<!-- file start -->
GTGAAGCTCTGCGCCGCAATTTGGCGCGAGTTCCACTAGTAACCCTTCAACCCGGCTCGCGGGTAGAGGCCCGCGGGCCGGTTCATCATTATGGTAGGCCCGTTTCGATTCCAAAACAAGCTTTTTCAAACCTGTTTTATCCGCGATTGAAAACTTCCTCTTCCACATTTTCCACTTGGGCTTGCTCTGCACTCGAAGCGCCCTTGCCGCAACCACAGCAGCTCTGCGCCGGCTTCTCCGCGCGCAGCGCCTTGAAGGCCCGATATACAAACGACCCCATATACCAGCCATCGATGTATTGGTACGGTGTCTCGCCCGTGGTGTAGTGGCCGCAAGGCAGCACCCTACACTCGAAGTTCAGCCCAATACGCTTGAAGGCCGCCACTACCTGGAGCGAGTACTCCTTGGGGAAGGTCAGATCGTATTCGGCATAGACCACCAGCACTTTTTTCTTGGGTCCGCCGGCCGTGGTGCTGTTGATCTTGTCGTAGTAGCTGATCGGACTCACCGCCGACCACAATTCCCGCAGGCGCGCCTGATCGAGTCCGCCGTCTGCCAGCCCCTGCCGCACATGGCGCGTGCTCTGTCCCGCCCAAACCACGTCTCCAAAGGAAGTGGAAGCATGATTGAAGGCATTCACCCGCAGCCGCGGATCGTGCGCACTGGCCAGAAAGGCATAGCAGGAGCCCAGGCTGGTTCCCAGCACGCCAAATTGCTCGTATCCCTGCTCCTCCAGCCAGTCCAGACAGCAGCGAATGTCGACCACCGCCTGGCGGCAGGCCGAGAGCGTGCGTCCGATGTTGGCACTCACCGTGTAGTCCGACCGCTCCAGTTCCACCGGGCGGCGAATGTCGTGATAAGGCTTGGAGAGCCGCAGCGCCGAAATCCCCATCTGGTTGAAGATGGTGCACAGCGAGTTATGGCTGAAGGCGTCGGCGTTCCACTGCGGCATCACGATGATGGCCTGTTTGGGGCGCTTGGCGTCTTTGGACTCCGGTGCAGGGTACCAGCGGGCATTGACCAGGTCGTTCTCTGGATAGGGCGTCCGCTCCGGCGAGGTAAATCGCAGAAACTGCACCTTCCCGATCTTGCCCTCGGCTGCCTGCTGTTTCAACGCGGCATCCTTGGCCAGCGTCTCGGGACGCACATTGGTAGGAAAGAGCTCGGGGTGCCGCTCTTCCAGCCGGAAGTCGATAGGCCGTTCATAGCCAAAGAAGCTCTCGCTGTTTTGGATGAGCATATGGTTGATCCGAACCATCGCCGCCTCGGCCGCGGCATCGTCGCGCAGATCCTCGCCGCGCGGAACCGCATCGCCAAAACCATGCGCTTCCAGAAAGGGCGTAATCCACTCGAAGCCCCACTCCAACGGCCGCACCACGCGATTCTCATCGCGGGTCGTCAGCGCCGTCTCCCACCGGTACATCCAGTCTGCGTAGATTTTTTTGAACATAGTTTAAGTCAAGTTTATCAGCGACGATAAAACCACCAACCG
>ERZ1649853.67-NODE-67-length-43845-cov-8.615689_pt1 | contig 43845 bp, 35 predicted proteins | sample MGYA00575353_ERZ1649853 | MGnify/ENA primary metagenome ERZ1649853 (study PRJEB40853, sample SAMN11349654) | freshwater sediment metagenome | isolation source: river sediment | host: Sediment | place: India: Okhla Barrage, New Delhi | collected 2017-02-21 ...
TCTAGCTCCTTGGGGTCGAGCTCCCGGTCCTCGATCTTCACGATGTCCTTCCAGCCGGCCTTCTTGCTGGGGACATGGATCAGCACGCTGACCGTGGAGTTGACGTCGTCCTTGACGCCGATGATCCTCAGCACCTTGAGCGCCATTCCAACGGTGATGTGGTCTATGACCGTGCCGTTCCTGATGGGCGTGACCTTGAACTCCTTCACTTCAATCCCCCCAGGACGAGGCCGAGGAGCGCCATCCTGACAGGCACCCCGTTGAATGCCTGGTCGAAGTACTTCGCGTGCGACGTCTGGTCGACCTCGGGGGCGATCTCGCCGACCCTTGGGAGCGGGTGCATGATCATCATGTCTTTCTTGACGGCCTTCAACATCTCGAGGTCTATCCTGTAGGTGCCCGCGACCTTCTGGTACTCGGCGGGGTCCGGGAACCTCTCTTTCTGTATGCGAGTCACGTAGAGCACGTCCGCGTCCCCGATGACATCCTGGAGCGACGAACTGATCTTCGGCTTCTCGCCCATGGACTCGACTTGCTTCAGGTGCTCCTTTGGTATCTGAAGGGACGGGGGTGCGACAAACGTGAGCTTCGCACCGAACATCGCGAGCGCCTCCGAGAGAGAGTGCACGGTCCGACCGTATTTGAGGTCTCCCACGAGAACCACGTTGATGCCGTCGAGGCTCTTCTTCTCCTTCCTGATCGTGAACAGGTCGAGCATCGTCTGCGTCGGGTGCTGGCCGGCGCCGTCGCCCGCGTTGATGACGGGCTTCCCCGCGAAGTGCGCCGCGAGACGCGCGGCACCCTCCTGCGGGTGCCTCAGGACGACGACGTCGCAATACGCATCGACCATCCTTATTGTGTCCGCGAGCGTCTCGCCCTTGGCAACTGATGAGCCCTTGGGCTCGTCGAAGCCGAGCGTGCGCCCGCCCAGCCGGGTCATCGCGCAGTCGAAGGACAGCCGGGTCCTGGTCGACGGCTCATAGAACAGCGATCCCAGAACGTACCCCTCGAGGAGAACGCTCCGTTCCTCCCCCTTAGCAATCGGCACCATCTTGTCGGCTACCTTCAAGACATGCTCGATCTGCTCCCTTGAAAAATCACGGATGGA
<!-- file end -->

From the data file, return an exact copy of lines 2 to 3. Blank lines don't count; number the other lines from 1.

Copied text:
>ERZ1649853.67-NODE-67-length-43845-cov-8.615689_pt1 | contig 43845 bp, 35 predicted proteins | sample MGYA00575353_ERZ1649853 | MGnify/ENA primary metagenome ERZ1649853 (study PRJEB40853, sample SAMN11349654) | freshwater sediment metagenome | isolation source: river sediment | host: Sediment | place: India: Okhla Barrage, New Delhi | collected 2017-02-21 ...
TCTAGCTCCTTGGGGTCGAGCTCCCGGTCCTCGATCTTCACGATGTCCTTCCAGCCGGCCTTCTTGCTGGGGACATGGATCAGCACGCTGACCGTGGAGTTGACGTCGTCCTTGACGCCGATGATCCTCAGCACCTTGAGCGCCATTCCAACGGTGATGTGGTCTATGACCGTGCCGTTCCTGATGGGCGTGACCTTGAACTCCTTCACTTCAATCCCCCCAGGACGAGGCCGAGGAGCGCCATCCTGACAGGCACCCCGTTGAATGCCTGGTCGAAGTACTTCGCGTGCGACGTCTGGTCGACCTCGGGGGCGATCTCGCCGACCCTTGGGAGCGGGTGCATGATCATCATGTCTTTCTTGACGGCCTTCAACATCTCGAGGTCTATCCTGTAGGTGCCCGCGACCTTCTGGTACTCGGCGGGGTCCGGGAACCTCTCTTTCTGTATGCGAGTCACGTAGAGCACGTCCGCGTCCCCGATGACATCCTGGAGCGACGAACTGATCTTCGGCTTCTCGCCCATGGACTCGACTTGCTTCAGGTGCTCCTTTGGTATCTGAAGGGACGGGGGTGCGACAAACGTGAGCTTCGCACCGAACATCGCGAGCGCCTCCGAGAGAGAGTGCACGGTCCGACCGTATTTGAGGTCTCCCACGAGAACCACGTTGATGCCGTCGAGGCTCTTCTTCTCCTTCCTGATCGTGAACAGGTCGAGCATCGTCTGCGTCGGGTGCTGGCCGGCGCCGTCGCCCGCGTTGATGACGGGCTTCCCCGCGAAGTGCGCCGCGAGACGCGCGGCACCCTCCTGCGGGTGCCTCAGGACGACGACGTCGCAATACGCATCGACCATCCTTATTGTGTCCGCGAGCGTCTCGCCCTTGGCAACTGATGAGCCCTTGGGCTCGTCGAAGCCGAGCGTGCGCCCGCCCAGCCGGGTCATCGCGCAGTCGAAGGACAGCCGGGTCCTGGTCGACGGCTCATAGAACAGCGATCCCAGAACGTACCCCTCGAGGAGAACGCTCCGTTCCTCCCCCTTAGCAATCGGCACCATCTTGTCGGCTACCTTCAAGACATGCTCGATCTGCTCCCTTGAAAAATCACGGATGGA